Jim Webb gives us a familiar story:
Webb voted for the law, but also for more than a dozen GOP-offered amendments to it.
“If you were going to do something of this magnitude, you have to do it with some clarity, with a clear set of objectives from the White House,” added Webb, who opted not to run for a second term this year. “…It should have been done with better direction from the White House.”
He faulted Obama for playing too passive a role in shaping the legislation. Taking a lesson from Bill Clinton’s failed 1994 health-care overhaul effort–which was faulted for its micromanagement of the details of the bill–Obama opted to spell out a broad set of goals, and let Congress work out the details.
As always, it’s impossible to know for certain if this kind of baseless counterfactual speculation is correct. But we can say that it is extremely implausible. The biggest problem — which Tumulty, to her credit, notes — is that what Webb is describing is the Clinton strategy, which Obama had very good reasons not to use since it was a complete disaster. The resulting process in the World’s Worst Deliberative Body was highly inefficient, but it’s not clear how that’s Obama’s fault. At any rate, I think it’s pretty clear that had Obama tried a more high-handed approach Webb would now be complaining about how Obama failed to treat the members of the Greatest Legislative Body There Absolutely Ever Was with due respect and this explains why the bill is unpopular.
But what would a better approach have been? Here, Webb gives away the show:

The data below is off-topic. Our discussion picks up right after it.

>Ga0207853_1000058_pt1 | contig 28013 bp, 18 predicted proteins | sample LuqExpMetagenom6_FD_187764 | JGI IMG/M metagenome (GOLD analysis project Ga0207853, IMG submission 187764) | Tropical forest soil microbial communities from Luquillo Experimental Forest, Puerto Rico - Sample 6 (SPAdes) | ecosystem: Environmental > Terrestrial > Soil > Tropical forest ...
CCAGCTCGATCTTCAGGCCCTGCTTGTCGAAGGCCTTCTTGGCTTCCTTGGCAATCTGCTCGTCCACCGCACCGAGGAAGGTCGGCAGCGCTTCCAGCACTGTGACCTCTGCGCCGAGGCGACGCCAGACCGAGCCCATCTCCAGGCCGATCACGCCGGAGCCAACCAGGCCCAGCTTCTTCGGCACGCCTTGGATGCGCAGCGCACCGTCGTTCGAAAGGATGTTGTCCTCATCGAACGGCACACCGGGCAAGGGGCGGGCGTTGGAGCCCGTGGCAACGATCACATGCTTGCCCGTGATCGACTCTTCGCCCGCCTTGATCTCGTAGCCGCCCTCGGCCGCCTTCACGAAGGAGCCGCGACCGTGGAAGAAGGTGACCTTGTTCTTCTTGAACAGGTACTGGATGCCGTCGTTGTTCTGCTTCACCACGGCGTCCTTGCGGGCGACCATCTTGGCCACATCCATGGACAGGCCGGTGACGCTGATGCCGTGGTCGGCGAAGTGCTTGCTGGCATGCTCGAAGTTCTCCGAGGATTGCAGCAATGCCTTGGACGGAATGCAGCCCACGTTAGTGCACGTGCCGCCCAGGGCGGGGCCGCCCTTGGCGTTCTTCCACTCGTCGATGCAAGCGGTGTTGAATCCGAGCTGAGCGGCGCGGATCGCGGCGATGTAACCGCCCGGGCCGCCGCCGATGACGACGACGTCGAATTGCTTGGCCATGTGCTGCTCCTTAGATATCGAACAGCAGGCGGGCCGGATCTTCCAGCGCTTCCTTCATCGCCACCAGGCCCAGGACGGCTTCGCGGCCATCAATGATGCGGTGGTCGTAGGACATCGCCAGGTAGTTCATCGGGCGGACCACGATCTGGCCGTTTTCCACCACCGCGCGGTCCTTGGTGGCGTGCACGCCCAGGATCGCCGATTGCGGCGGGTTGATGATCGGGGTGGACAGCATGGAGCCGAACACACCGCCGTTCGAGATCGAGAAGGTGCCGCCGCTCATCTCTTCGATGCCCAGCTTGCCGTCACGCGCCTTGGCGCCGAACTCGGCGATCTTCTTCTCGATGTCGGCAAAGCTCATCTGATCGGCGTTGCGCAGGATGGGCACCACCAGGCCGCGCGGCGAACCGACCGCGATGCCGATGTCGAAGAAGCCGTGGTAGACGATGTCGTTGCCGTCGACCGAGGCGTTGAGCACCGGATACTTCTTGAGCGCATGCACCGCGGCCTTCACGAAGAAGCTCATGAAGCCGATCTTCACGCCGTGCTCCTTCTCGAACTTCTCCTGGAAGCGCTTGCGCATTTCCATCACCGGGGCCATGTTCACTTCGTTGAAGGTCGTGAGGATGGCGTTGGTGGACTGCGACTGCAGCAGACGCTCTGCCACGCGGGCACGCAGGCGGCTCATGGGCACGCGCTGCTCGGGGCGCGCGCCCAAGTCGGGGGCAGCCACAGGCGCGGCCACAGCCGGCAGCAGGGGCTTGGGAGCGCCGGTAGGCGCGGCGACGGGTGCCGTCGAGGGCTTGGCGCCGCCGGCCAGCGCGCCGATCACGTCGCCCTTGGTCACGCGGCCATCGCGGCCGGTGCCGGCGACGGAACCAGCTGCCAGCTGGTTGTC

Webb also said that if Obama had opted for a smaller measure, he would have stood a chance of winning the support of a significant number of Republicans on Capitol Hill.
So ultimately this is Frank’s argument from the right — what Obama did wrong was actually tying to get some kind of serious health reform passed. He should have done something “small” enough to attract “significant” Republican support; presumably, the “give lots of money to insurance companies while cutting Medicaid and not requiring them to cover anybody” act.
But Webb does make clear what we’re dealing with. The Webb/Frank critique is at least coherent — essentially, it’s that Obama’s mistake was trying to pass any kind of significant health care legislation, and continuing the status quo for another generation would have been fine. But the critique from the left — that Obama could have used the Game-Changing Political Capital of the BULLY PULPIT to get the Senate to pass a robust public option — is about as clearly wrong as a counterfactual can be. You have no negotiating leverage over people who don’t care if anything passes, and Webb and the other conservative Democrats who held the balance of power in the Senate can’t even be bothered to pretend that they cared.